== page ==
Origins of the “Life on the edge of the abyss” exhibit

The objects that make up this exhibition were collected during a beach clean at Ettrick Bay on Thursday 23rd February, 2023. The beach clean was organised by Beach Watch Bute and attended by members of the group and two of the Waste Stories Future Archaeologies team. The tideline was littered with small scraps of soft plastic, plastic film, plastic twine and rope, all knotted together and trapped in the bladderwrack and dune grass. There were also some larger objects – larger sectios of rope, plastic roofing materials, bits of broken fish box, and so on.

When the rain that had been visible over the sea finally reached us, we retreated to the Tearoom where the owner generously donated cups of tea and coffee. After this, a group of us chose both a selection of objects to include in the exhibit, the future that the exhibit would belong to, and some of what happened between now (2023) and that future (an undetermined period at least 500 years in the future). This is one version of story that bridges between us and one of our possible futures.

What happened after 2023 AD?

In 2023, we were looking over the edge of the abyss. We – or at least some of us – stepped back and realised we had to change.

A social movement began to take hold, growing particularly quickly in regions such as the islands which were faced with the evidence of the danger we were in on a daily basis. The never-ending plastics and other rubbish that washed up on our shores were symptoms of the damage we were doing to our planet and thus also ourselves. If you saw them every day, you could not ignore them.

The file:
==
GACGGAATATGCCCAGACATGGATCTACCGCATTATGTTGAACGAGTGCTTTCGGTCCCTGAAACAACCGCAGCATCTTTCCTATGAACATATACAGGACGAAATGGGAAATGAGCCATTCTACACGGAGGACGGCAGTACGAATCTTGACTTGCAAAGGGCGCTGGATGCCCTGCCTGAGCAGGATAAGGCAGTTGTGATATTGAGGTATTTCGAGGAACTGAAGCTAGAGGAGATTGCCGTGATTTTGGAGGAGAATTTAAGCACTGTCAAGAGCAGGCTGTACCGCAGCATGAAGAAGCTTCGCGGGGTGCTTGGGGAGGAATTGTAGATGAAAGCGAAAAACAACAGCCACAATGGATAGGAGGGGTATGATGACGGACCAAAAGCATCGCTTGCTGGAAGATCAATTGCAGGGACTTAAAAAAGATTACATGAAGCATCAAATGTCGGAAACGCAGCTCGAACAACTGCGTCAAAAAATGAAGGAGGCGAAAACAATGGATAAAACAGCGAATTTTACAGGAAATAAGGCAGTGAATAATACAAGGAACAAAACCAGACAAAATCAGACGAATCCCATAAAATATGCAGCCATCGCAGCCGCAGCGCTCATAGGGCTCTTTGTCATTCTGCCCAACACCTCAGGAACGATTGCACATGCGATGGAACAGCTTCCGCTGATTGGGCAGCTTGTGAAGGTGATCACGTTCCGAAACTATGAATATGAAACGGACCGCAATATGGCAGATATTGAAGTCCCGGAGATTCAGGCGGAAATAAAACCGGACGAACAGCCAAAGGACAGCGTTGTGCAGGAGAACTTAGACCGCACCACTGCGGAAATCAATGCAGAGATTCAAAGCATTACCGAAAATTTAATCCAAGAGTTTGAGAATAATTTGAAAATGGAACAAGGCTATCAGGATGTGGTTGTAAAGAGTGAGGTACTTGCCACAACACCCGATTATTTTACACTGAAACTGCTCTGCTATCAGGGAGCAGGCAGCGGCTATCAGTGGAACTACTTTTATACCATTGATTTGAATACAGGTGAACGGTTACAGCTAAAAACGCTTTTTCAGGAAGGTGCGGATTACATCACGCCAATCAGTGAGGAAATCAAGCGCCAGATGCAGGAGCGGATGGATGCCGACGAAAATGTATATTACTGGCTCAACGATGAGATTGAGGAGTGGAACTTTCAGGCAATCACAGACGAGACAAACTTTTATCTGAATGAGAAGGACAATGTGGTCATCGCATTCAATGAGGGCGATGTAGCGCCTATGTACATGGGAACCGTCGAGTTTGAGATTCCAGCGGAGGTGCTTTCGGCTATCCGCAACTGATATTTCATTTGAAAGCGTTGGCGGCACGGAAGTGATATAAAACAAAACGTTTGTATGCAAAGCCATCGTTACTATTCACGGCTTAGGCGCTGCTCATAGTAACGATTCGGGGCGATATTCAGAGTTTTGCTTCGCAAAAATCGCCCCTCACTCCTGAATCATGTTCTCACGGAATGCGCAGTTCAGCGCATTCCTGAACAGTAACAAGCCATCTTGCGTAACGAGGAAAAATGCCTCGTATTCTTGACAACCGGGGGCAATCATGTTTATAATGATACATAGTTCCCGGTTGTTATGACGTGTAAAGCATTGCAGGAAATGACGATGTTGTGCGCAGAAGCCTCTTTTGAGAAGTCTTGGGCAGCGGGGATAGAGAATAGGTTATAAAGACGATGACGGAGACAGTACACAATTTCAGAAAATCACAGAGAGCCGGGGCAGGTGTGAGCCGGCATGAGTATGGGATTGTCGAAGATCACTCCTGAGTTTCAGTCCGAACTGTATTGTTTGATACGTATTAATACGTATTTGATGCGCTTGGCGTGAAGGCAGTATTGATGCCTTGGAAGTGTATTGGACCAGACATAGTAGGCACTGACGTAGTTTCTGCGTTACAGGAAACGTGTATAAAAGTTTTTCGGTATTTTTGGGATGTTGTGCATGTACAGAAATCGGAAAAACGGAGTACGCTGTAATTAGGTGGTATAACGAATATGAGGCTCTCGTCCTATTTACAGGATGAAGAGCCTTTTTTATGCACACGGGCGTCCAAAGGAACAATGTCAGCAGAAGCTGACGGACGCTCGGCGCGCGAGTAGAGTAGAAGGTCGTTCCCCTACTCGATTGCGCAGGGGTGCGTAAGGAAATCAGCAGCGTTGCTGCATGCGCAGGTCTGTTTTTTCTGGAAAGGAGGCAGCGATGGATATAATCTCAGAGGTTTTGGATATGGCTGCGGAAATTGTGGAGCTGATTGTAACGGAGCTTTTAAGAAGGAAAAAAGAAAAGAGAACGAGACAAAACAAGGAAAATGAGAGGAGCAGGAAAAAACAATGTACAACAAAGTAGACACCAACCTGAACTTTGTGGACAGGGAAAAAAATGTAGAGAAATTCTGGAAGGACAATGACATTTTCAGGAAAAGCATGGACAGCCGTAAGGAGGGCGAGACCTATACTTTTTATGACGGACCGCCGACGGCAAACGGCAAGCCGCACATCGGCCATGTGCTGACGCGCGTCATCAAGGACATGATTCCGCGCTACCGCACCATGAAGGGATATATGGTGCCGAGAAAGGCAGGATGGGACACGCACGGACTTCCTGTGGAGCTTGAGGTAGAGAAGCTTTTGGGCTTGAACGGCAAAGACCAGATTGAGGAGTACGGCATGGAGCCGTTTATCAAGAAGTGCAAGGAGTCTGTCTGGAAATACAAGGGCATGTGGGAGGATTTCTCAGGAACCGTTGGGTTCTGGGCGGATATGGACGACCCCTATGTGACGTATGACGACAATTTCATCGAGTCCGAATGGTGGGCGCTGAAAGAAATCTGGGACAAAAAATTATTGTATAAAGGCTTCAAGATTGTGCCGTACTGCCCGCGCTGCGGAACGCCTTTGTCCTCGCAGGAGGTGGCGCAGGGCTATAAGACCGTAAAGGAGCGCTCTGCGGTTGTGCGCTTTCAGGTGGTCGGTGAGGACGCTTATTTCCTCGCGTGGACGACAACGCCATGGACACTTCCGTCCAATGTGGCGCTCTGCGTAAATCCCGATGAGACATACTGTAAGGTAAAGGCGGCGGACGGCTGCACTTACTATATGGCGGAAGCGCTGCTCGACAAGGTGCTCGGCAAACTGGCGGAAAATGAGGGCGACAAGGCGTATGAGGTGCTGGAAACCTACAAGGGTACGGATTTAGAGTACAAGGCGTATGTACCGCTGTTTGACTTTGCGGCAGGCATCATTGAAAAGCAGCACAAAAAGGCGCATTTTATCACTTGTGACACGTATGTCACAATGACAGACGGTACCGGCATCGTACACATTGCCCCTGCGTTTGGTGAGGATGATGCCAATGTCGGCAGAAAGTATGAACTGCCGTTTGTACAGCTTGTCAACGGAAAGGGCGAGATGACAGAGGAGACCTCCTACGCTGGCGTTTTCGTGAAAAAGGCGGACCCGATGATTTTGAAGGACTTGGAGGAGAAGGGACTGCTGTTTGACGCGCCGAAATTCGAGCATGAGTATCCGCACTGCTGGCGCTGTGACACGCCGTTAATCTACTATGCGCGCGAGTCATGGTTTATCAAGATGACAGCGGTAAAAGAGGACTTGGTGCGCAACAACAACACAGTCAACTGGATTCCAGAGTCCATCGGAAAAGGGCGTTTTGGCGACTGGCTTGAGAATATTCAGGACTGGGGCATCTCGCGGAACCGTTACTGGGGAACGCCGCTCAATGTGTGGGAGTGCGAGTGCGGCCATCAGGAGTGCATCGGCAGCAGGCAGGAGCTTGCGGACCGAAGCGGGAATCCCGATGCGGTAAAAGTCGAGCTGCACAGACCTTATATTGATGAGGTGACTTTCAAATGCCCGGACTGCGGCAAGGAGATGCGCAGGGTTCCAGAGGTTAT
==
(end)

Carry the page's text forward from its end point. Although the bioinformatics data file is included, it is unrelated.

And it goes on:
The pioneers of this movement replaced the previously popular mantra of the 3Rs – reduce, reuse, recycle – with just one R – Reject! Realising that reliance on an increasingly venal and ineffectual governing class was pointless, they developed a collective approach to life and community, in which governance through centralised control was replace by individual and distributed decision-making guided by simple principles of critical, ethical rationality. Members of the movement constantly asked themselves questions: why am I doing this? What will the impact of my actions be? Are my actions contributing to the wellbeing of the planet, my fellow community members and myself? It was thus that the question mark or eroteme – ? – came to symbolise the movement.

Of course, not everyone embraced this approach. Those that did found themselves inevitably owning less, travelling more slowly and avoiding the use of motor vehicles, and engaging in more physical labour as they dug, sowed, harvested and repaired. Others clung to dreams of technological fixes just around the corner – endless sources of clean power, miraculous systems that would extract microplastics from the waters and soils, perfect closed loop recycling systems. Others, still, refused to think at all. Those that wanted to reform society drifted towards the rural and island areas, producing a rebound in what had been collapsing population levels. Those who wanted continued access to the products of 20th and 21st century petro-capitalism moved away from the increasingly poorly-supplied remote areas, concentrating themselves in cities and urban areas. Thus began the Great Schism.